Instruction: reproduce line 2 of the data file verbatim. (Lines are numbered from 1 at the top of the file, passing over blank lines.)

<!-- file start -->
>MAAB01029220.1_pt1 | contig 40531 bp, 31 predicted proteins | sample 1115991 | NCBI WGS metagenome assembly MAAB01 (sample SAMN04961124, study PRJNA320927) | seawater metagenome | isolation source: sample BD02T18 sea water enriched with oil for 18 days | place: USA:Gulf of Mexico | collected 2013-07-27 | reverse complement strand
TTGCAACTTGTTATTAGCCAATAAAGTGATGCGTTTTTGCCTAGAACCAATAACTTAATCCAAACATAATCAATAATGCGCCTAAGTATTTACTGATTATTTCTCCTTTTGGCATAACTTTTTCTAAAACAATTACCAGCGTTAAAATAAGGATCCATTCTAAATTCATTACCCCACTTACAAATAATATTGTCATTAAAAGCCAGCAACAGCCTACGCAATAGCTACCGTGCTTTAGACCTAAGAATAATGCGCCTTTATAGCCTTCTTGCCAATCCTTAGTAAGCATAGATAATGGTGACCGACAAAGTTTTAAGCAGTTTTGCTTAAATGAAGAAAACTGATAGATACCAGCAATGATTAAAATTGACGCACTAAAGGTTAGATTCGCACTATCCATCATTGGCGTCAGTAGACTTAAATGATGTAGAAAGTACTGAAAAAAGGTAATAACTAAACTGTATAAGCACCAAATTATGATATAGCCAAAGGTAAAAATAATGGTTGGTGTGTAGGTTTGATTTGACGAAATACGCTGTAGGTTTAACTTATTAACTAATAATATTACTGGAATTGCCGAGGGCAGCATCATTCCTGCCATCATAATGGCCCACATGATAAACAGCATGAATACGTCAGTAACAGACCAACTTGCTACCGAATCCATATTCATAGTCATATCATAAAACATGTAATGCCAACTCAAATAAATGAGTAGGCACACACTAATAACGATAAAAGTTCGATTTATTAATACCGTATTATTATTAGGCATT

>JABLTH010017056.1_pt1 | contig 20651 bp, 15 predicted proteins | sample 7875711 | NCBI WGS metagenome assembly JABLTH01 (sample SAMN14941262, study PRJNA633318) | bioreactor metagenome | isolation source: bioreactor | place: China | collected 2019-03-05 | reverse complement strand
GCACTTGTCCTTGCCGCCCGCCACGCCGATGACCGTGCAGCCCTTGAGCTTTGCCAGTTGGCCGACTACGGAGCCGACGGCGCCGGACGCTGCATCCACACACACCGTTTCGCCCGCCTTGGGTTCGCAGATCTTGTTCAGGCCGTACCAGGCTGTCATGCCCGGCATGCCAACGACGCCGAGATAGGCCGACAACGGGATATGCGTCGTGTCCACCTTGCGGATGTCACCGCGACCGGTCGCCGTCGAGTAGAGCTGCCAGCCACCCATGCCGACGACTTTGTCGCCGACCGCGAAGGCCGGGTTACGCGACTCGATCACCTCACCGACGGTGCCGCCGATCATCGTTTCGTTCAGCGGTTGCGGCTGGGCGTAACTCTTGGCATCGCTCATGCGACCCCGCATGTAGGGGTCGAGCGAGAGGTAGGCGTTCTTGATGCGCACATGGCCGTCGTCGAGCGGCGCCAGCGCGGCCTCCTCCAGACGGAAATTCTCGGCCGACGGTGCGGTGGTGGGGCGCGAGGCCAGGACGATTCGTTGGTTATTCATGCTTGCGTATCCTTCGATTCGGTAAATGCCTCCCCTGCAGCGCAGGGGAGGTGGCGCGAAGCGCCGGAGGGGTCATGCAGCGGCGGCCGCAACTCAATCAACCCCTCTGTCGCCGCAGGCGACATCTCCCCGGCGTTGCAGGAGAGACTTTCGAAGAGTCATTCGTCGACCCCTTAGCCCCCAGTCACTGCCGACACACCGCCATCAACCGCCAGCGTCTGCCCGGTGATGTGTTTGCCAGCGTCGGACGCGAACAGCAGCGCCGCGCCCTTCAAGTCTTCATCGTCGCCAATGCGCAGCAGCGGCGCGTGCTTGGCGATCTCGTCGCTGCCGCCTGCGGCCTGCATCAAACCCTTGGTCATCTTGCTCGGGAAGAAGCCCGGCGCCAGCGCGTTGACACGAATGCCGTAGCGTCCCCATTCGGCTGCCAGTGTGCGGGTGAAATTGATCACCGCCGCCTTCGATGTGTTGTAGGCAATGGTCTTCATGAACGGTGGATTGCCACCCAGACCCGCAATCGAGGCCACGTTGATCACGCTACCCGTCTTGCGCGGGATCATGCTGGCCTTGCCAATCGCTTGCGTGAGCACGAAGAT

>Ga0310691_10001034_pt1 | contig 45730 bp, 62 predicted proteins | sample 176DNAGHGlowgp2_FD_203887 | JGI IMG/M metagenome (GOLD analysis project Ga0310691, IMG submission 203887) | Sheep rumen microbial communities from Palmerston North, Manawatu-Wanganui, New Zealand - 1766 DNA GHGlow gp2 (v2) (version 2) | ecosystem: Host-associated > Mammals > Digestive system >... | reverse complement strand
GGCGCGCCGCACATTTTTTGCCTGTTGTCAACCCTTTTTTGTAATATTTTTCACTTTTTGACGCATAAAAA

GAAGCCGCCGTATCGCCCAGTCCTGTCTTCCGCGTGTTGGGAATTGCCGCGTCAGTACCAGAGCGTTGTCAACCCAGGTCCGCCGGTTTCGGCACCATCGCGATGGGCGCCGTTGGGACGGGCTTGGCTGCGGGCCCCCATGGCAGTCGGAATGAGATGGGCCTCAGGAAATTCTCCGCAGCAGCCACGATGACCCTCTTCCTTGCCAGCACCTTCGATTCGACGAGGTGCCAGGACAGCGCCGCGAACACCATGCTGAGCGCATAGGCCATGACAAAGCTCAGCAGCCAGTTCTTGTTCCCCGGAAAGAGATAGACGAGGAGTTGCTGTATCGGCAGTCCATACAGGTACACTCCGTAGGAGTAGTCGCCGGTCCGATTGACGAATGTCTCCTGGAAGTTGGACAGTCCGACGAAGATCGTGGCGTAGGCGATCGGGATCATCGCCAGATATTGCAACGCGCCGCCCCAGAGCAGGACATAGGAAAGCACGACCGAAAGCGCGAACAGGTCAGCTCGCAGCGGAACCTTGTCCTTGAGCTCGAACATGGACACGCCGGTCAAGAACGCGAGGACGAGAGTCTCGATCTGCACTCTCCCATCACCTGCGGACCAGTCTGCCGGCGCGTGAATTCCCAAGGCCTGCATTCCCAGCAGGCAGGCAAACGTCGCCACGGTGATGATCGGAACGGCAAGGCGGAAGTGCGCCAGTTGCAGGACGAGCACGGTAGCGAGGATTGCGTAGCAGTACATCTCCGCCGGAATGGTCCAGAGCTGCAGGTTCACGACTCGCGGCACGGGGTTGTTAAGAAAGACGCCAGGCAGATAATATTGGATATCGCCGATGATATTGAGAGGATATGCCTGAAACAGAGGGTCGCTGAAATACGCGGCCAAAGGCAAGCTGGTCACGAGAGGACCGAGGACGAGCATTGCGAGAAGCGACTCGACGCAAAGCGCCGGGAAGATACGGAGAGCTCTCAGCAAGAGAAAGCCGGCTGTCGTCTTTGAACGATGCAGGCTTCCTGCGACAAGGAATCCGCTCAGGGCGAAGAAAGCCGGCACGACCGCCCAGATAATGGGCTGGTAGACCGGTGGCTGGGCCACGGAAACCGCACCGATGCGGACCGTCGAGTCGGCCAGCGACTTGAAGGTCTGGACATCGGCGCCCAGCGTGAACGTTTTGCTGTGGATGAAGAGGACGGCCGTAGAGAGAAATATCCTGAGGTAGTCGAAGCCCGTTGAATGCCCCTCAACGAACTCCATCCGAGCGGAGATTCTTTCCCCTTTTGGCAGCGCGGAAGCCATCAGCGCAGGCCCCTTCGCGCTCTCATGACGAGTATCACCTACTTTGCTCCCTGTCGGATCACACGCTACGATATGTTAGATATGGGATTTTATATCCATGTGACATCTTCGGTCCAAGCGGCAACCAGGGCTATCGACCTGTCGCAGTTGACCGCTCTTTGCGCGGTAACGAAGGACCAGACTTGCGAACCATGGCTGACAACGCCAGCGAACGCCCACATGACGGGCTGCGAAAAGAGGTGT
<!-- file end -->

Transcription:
TTGCAACTTGTTATTAGCCAATAAAGTGATGCGTTTTTGCCTAGAACCAATAACTTAATCCAAACATAATCAATAATGCGCCTAAGTATTTACTGATTATTTCTCCTTTTGGCATAACTTTTTCTAAAACAATTACCAGCGTTAAAATAAGGATCCATTCTAAATTCATTACCCCACTTACAAATAATATTGTCATTAAAAGCCAGCAACAGCCTACGCAATAGCTACCGTGCTTTAGACCTAAGAATAATGCGCCTTTATAGCCTTCTTGCCAATCCTTAGTAAGCATAGATAATGGTGACCGACAAAGTTTTAAGCAGTTTTGCTTAAATGAAGAAAACTGATAGATACCAGCAATGATTAAAATTGACGCACTAAAGGTTAGATTCGCACTATCCATCATTGGCGTCAGTAGACTTAAATGATGTAGAAAGTACTGAAAAAAGGTAATAACTAAACTGTATAAGCACCAAATTATGATATAGCCAAAGGTAAAAATAATGGTTGGTGTGTAGGTTTGATTTGACGAAATACGCTGTAGGTTTAACTTATTAACTAATAATATTACTGGAATTGCCGAGGGCAGCATCATTCCTGCCATCATAATGGCCCACATGATAAACAGCATGAATACGTCAGTAACAGACCAACTTGCTACCGAATCCATATTCATAGTCATATCATAAAACATGTAATGCCAACTCAAATAAATGAGTAGGCACACACTAATAACGATAAAAGTTCGATTTATTAATACCGTATTATTATTAGGCATT